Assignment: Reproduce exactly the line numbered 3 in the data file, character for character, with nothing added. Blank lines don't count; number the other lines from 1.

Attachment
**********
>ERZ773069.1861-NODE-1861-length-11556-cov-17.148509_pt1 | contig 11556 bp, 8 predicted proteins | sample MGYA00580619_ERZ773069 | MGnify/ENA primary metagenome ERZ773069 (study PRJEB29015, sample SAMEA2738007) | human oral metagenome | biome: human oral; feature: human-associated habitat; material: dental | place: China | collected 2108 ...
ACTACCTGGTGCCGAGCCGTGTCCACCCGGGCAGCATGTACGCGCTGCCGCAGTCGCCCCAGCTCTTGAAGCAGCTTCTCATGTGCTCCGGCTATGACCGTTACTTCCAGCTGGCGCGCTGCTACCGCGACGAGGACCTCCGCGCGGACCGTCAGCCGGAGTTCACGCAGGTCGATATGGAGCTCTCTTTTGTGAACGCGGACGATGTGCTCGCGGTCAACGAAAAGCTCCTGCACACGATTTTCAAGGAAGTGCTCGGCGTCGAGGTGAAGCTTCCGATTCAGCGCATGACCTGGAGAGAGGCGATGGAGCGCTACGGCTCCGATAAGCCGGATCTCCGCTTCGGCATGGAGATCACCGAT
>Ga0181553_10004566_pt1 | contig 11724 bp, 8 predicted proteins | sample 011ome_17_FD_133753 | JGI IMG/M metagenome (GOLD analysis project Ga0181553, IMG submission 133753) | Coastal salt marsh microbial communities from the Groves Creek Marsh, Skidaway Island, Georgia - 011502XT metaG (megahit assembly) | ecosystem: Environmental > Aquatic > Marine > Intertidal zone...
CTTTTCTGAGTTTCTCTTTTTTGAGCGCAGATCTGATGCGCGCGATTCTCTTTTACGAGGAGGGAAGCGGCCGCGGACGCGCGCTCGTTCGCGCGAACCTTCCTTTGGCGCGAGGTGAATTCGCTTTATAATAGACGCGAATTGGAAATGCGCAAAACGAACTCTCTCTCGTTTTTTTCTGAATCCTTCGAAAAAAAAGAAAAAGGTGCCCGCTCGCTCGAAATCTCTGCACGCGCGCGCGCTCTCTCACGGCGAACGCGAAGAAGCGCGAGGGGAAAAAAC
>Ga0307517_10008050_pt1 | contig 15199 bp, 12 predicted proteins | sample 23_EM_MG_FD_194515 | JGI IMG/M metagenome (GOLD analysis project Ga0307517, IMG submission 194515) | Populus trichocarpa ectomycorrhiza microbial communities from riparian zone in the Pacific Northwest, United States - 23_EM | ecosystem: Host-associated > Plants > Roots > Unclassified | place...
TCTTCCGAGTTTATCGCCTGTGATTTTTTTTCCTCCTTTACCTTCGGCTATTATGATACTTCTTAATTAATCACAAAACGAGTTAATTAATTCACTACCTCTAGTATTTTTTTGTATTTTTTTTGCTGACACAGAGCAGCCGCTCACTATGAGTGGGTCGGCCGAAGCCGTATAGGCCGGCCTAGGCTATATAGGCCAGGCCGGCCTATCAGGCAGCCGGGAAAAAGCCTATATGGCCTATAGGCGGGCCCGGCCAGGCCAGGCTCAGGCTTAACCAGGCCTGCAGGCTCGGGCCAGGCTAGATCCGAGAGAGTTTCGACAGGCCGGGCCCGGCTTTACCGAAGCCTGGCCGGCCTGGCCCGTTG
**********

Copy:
>Ga0181553_10004566_pt1 | contig 11724 bp, 8 predicted proteins | sample 011ome_17_FD_133753 | JGI IMG/M metagenome (GOLD analysis project Ga0181553, IMG submission 133753) | Coastal salt marsh microbial communities from the Groves Creek Marsh, Skidaway Island, Georgia - 011502XT metaG (megahit assembly) | ecosystem: Environmental > Aquatic > Marine > Intertidal zone...